The Working Man's Champion: Why Stipe Miocic Continues to Fight

Lyle Fitzsimmons@@fitzbitzFeatured ColumnistAugust 7, 2020

Stipe Miocic is interviewed by Joe Rogan during a weigh-in before UFC 211 on Friday, May 12, 2017, in Dallas before UFC 211. ( AP Photo/Gregory Payan)
Gregory Payan/Associated Press

Stipe Miocic says all the same things.

He works for his family. He dotes on his child. He loves his wife.

So, if you closed your eyes—and simply let his rugged, confident Midwestern tone steer your impression—you might swear you were chatting with any regular guy about his job down at the auto plant, over at the construction site or across the globe at his most recent deployment.

When you opened them, though, you'd see something else.

Oh sure, the rugged thing would certainly be there. After all, he stands 6'4" and carries 240 or so pounds on a frame as thick and sturdy as it is imposing, which means he'd fit the manly bill no matter the gig—or look equally at home on set for a commercial pitching domestic beer or pick-up trucks.

But Cleveland's Miocic is the UFC heavyweight champion—a status that often carries a "baddest man on the planet" tag alongside—and he's cashed paychecks totaling well into seven figures since he reached the mixed martial arts big leagues for his seventh pro fight nine years ago.

John Locher/Associated Press

He first grabbed the gold-splashed title belt with an erasure of Fabricio Werdum in 2016, then he defended three times before a stunning first-round loss to rising light-heavy Daniel Cormier in 2018. The two met in a rematch 13 months later, and the belt returned to the Lake Erie shoreline with a KO in Round 4.

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A trilogy bout comes next week in Las Vegas, with the promise of another hefty bank deposit.

Needless to say, most affluent sports champions don't hold down day jobs.

Then again, the reasons Miocic still punches the clock have little to do with money.

When he's not training for a fight, regular guy Miocic is still hard at work as a firefighter/paramedic with the Valley View Fire Department—an endeavor which, he says, provides the kind of grounding not typically available to elite modern-day athletes and an atypical means of mentoring his young daughter.

He's been at it for better than a decade and has done everything from restarting hearts and splinting broken bones to inserting IV needles, administering drugs and comforting victims, while participating in many of the 800 or so calls the department—about 12 miles south of Cleveland—takes each year.

He has saved lives and lost them, too, many times over.

"I love what I do. It's really that simple," he said. "That matters to me. I work hard. And I want to show her that there's a value to that sort of work, regardless of what you've already accomplished."

Miocic, who'll turn 38 four days after Cormier III, became a father two years ago with the birth of little Meelah Claire, whose arrival came with social media voiceover by fiery cage announcer Bruce Buffer.

He's supplemented cardio training for the fight by chasing his now-toddler around the house, an activity he says provides a needed—not to mention, fun—diversion from 24/7 obsession about an imminent opponent.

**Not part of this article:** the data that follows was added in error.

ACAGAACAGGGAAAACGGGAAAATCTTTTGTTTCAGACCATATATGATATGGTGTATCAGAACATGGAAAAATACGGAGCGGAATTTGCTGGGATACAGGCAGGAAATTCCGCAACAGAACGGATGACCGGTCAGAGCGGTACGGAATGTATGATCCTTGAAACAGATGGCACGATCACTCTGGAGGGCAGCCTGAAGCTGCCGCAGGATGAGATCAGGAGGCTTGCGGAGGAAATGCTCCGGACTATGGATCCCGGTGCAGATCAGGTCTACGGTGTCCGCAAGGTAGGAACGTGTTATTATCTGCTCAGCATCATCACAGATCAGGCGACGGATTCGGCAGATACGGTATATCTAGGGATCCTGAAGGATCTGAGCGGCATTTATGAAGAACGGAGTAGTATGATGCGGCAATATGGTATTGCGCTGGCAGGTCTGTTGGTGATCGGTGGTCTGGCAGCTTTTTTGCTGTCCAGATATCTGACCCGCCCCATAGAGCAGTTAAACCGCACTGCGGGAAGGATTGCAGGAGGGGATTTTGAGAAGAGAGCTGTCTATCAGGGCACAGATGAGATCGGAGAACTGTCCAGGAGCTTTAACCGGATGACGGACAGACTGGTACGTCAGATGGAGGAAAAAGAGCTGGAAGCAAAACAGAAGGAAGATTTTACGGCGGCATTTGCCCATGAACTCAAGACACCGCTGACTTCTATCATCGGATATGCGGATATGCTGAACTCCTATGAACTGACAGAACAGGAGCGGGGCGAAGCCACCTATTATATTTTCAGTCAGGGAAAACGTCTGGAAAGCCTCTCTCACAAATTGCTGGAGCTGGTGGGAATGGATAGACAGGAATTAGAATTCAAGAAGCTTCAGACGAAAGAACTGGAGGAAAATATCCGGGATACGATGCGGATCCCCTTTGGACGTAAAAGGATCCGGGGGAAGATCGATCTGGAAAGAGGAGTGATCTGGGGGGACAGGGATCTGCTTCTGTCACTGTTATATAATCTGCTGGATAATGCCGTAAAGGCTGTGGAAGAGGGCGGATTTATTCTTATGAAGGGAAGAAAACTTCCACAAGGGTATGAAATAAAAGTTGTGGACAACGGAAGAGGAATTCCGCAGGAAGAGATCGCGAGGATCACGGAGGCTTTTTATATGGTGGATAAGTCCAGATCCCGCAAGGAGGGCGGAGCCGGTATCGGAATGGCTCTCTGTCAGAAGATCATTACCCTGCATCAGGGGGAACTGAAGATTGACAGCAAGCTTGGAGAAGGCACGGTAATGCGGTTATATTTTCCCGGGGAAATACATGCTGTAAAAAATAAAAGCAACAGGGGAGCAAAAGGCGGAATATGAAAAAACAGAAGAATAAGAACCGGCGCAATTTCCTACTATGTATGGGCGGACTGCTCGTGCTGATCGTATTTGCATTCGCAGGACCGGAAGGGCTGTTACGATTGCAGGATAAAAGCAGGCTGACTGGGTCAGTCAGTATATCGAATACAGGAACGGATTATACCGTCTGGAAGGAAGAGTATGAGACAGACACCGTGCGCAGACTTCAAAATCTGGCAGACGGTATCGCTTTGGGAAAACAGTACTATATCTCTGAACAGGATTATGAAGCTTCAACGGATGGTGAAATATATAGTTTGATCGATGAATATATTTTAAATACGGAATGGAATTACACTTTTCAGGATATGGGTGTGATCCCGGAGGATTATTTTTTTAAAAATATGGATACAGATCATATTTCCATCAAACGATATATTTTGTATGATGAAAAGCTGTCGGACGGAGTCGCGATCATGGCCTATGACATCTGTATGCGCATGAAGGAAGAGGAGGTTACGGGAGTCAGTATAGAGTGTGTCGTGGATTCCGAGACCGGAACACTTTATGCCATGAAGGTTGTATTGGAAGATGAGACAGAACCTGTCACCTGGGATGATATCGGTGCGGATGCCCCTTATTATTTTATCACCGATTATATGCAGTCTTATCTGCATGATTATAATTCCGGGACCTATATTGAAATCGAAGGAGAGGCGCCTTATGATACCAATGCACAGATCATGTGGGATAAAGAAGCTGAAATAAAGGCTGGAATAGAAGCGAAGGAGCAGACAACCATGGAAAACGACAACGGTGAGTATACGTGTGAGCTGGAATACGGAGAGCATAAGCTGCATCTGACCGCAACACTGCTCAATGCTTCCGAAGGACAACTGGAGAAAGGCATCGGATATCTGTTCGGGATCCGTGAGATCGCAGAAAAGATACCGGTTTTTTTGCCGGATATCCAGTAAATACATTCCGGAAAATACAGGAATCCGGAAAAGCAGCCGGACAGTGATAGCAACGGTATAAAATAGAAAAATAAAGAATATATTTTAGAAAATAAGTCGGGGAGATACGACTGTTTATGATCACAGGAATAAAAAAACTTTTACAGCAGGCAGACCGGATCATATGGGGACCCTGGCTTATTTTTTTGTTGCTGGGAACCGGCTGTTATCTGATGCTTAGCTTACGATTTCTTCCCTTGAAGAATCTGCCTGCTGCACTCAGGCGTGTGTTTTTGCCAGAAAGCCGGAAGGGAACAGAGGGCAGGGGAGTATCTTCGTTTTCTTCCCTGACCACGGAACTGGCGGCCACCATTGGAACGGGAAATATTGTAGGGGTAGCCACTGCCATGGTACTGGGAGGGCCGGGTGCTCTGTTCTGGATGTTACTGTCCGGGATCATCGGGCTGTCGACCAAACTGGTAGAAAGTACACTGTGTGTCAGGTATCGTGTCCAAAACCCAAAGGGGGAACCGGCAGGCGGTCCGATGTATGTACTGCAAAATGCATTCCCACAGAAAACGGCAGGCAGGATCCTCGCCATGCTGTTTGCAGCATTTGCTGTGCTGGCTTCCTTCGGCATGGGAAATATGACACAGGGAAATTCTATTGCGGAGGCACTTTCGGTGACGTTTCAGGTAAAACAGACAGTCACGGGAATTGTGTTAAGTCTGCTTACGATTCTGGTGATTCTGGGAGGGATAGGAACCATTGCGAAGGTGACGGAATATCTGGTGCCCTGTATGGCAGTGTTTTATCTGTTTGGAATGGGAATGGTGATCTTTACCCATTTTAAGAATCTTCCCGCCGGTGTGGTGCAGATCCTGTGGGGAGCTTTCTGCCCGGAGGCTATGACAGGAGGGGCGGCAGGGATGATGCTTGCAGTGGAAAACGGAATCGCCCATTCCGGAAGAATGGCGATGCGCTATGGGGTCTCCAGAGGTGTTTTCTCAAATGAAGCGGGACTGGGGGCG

"The fight's always on your mind. It can't help but be," he said. "But it doesn't consume me. I spend time with my family. I talk to my friends, my coaches. We play cards. We make it enjoyable. I love fighting, everything about it. And getting ready is just another part of the job that I look forward to."

He's looking forward, too, to a second straight win.

And though a few new wrinkles are surely on the agenda for Aug. 15, Miocic said success that night will be a product of being earnest enough and dedicated enough to overcome a dogged and versatile foe.

In other words, right in his no-nonsense, lunch-pail wheelhouse.

Cormier won the series opener at UFC 226 with a volley of first-round punches, then he controlled the early going of the rematch at UFC 241 on the mat. Unable to get another quick finish, however, he was noticeably tired by the third round, which enabled a lump-faced Miocic to rally for a fourth-round stop.

"(Cormier's) a tough guy," he said. "You can't take that away from him. He's shown it. He's going to show up. He's going to be there. You have to be tougher than him to get the win. And I will do that."

If so, legacy awaits.

Amid the fight hype is the suggestion the winner deserves recognition as the best heavyweight in UFC history. Miocic has already staked a claim thanks to a UFC-record three title defenses, and though he conceded any additional acclaim would be nice in the aftermath, every bit as important is the footprint it would leave for his little girl once she's old enough to understand it.

He'll keep going as long as it's still fun and be happy with the lessons it will provide.

"That's the reason the legacy matters. That's why it's important," he said. "If she can look back at something in 20 years and see what it's possible to accomplish with hard work and dealing with adversity, that'd be great. Then it'll mean something even bigger."

NOTE: Unless otherwise cited, all quotes were obtained firsthand.